Health visitors now give the childhood immunisations. Recent controversy about the link of childhood autism to the MMR vaccine is a problem. In Scotland, immunisation rates have not fallen much. Successes have been with the introduction of vaccines against Haemophilius influenza and Meningitis C.

After birth, some babies survive extreme prematurity and then have medical problems afterwards. In general, children are very healthy but there is a new incidence of asthma and severe allergies e.g. to peanuts.

Use of antibiotics has reduced in children. Most illnesses previously treated with antibiotics are viral and self-limiting.

School children are bigger and more inactive and less sporty. The diagnosis of attention deficit disorder and the subsequent treatment with Ritalin (methylphenidate) a close relative of amphetamine, is a worry. Even the experts can’t tell us how far into adulthood this treatment should continue.

Youth culture is an unknown area for many of us for the use of illegal drugs is greatly increasing. Intravenous heroin is being replaced by snorting or smoking, but cannabis, ecstasy, amphetamines and cocaine are easily available. Some patients in their late twenties have now been abusing drugs for 15-20 years. There is a definite incidence of long-term brain damage appearing.

The provision of eye care is offered by opticians who now have a system of direct referral to hospital for glaucoma; eye tests are free for anyone still in full-time education and pensioners. More elderly get cataract operations but waiting times for this operation are enormous. The use of contact lenses is widespread.

Dental care is more problematic. Many dentists no longer offer NHS care. Many patients never register with a dentist.

Foot care is provided free, by chiropodists, to pensioners and to others if medically necessary. There are now chiropodists in most surgeries or health centres.

Physical disability is less problematic and more is organised for disabled people, for example wheelchair access to public buildings and access to adapted taxis. Children often born with a disability are encouraged to stay in mainstream education with support but there are special schools. Disability through injury like paraplegia needs a lot of support and care. Sometimes respite care is provided but there is a shortage of places for respite for young, chronically disabled.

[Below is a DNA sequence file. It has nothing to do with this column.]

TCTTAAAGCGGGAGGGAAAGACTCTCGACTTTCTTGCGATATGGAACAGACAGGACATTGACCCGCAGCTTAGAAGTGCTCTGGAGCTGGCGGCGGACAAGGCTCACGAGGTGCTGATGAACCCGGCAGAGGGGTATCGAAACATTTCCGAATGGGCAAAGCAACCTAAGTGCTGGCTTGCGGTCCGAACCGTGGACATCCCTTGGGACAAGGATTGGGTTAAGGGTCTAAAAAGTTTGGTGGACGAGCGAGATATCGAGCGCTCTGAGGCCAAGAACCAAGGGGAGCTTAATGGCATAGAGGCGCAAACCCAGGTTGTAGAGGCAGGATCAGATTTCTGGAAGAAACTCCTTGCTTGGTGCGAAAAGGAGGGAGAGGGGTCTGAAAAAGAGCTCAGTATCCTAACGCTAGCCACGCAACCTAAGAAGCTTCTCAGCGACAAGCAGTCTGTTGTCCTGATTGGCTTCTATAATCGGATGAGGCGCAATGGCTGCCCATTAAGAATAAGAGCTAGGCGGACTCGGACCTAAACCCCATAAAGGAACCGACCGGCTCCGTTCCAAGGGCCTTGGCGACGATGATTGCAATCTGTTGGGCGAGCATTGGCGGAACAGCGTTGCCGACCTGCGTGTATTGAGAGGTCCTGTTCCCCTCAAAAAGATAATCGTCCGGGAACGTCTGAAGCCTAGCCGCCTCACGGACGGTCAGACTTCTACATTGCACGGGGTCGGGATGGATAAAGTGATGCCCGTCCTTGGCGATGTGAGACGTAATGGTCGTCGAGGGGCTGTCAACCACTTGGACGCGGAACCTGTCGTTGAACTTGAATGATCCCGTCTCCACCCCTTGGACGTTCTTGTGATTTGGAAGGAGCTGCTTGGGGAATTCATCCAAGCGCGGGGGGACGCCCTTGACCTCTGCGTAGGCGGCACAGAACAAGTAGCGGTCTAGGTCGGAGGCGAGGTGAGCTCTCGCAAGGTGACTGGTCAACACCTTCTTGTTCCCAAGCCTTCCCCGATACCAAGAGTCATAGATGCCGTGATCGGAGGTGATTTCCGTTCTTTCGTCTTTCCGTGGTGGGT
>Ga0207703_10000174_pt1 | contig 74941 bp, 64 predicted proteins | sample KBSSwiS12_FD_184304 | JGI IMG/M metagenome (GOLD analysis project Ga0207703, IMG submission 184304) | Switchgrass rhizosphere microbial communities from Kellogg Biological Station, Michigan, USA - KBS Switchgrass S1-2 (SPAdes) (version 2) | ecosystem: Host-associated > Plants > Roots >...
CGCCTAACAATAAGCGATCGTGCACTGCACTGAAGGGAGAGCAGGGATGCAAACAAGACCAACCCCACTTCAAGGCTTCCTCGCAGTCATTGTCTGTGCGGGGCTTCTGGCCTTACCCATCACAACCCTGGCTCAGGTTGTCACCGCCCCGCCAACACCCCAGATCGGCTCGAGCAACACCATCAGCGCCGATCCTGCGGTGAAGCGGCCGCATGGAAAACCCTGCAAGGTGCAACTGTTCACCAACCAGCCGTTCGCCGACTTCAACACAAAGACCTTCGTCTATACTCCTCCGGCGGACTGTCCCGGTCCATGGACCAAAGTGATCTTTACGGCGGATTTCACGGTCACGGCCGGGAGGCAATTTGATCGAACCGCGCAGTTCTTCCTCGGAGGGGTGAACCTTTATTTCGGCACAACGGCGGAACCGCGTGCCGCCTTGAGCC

Older people are living longer and often alone. Their children are easily provided with housing so they don’t live together like they used to. Provision for this was expanded recently. There are lunch clubs and day centres in each village with added outings and activities. For frail and ill old people, day hospitals allow them to be assessed and investigated without being admitted to hospital. Social work now provides packages of care to enable frail elderly people to remain in their homes. Families do try to maintain their old folk in their homes but cannot leave their jobs and the need for care plans is great.

Alcohol problems continue, with much evidence of over-indulgence. It does seem to be unacceptable to drink and drive. All ages are involved. Alcohol is relatively cheap and easily available. Doctors and nurses spend much time dealing with alcohol effects on individuals and families. There is now an appointed community psychiatric nurse to deal solely with alcohol problems and counselling is available.

Tobacco use is still very strong. The youngsters take it up. More people are encouraged to give up smoking now and GPs are urged to use nicotine replacement items and urge attendance at smoking clinics. The government is beginning to back this.

Drug abuse is highly prevalent in youth, and support services are trying to stabilise some users on methadone replacement programmes. GPs and community projects are also trying this.

In summary, medical practice in the 1990s is expanding and is becoming more team-orientated to promote good health.